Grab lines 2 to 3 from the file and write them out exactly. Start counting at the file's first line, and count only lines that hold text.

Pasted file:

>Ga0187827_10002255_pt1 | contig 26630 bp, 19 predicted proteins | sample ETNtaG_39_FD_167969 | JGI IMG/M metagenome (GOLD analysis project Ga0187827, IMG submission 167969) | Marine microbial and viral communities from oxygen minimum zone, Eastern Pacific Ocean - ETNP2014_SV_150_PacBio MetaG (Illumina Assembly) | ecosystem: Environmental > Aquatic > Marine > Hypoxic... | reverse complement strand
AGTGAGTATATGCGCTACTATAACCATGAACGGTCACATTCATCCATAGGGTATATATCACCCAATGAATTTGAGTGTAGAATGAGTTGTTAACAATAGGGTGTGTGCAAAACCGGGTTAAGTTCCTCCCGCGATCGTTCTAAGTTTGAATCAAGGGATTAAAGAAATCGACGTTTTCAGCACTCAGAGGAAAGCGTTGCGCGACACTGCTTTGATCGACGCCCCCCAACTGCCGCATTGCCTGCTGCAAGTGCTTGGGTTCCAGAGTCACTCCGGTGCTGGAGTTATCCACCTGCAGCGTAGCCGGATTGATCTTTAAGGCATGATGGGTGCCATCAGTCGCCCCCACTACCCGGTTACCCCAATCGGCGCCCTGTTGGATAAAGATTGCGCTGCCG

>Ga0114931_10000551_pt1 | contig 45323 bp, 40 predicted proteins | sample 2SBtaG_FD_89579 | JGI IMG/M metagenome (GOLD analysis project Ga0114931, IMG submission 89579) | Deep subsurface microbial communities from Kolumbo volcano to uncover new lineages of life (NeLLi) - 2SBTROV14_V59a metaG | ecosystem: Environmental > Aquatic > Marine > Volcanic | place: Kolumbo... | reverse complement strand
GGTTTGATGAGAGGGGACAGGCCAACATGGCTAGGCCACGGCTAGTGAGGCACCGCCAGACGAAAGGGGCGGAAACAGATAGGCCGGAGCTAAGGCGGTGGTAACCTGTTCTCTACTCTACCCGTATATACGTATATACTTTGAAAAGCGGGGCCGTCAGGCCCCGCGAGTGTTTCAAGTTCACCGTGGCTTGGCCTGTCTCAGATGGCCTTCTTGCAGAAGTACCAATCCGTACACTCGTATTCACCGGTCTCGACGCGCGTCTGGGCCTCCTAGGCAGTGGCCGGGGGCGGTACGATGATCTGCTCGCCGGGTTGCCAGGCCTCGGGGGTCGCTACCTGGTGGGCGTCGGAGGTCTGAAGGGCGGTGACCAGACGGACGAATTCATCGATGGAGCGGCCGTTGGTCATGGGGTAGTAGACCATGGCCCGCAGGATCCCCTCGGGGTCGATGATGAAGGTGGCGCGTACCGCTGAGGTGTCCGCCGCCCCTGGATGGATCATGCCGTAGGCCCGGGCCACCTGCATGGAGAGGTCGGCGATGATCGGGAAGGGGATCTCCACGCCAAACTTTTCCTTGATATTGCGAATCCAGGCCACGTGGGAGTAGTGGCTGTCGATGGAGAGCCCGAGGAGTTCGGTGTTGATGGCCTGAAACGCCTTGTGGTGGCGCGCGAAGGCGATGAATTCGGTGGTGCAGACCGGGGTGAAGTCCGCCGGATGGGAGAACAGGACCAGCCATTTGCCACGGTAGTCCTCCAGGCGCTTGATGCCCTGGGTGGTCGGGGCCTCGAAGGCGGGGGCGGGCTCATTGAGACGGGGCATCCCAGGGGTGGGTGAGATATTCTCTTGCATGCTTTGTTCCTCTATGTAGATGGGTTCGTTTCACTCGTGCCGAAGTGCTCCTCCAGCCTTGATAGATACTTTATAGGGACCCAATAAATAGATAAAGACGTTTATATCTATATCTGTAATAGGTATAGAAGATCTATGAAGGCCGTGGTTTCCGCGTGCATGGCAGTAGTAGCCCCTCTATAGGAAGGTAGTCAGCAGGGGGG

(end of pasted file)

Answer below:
AGTGAGTATATGCGCTACTATAACCATGAACGGTCACATTCATCCATAGGGTATATATCACCCAATGAATTTGAGTGTAGAATGAGTTGTTAACAATAGGGTGTGTGCAAAACCGGGTTAAGTTCCTCCCGCGATCGTTCTAAGTTTGAATCAAGGGATTAAAGAAATCGACGTTTTCAGCACTCAGAGGAAAGCGTTGCGCGACACTGCTTTGATCGACGCCCCCCAACTGCCGCATTGCCTGCTGCAAGTGCTTGGGTTCCAGAGTCACTCCGGTGCTGGAGTTATCCACCTGCAGCGTAGCCGGATTGATCTTTAAGGCATGATGGGTGCCATCAGTCGCCCCCACTACCCGGTTACCCCAATCGGCGCCCTGTTGGATAAAGATTGCGCTGCCG

>Ga0114931_10000551_pt1 | contig 45323 bp, 40 predicted proteins | sample 2SBtaG_FD_89579 | JGI IMG/M metagenome (GOLD analysis project Ga0114931, IMG submission 89579) | Deep subsurface microbial communities from Kolumbo volcano to uncover new lineages of life (NeLLi) - 2SBTROV14_V59a metaG | ecosystem: Environmental > Aquatic > Marine > Volcanic | place: Kolumbo... | reverse complement strand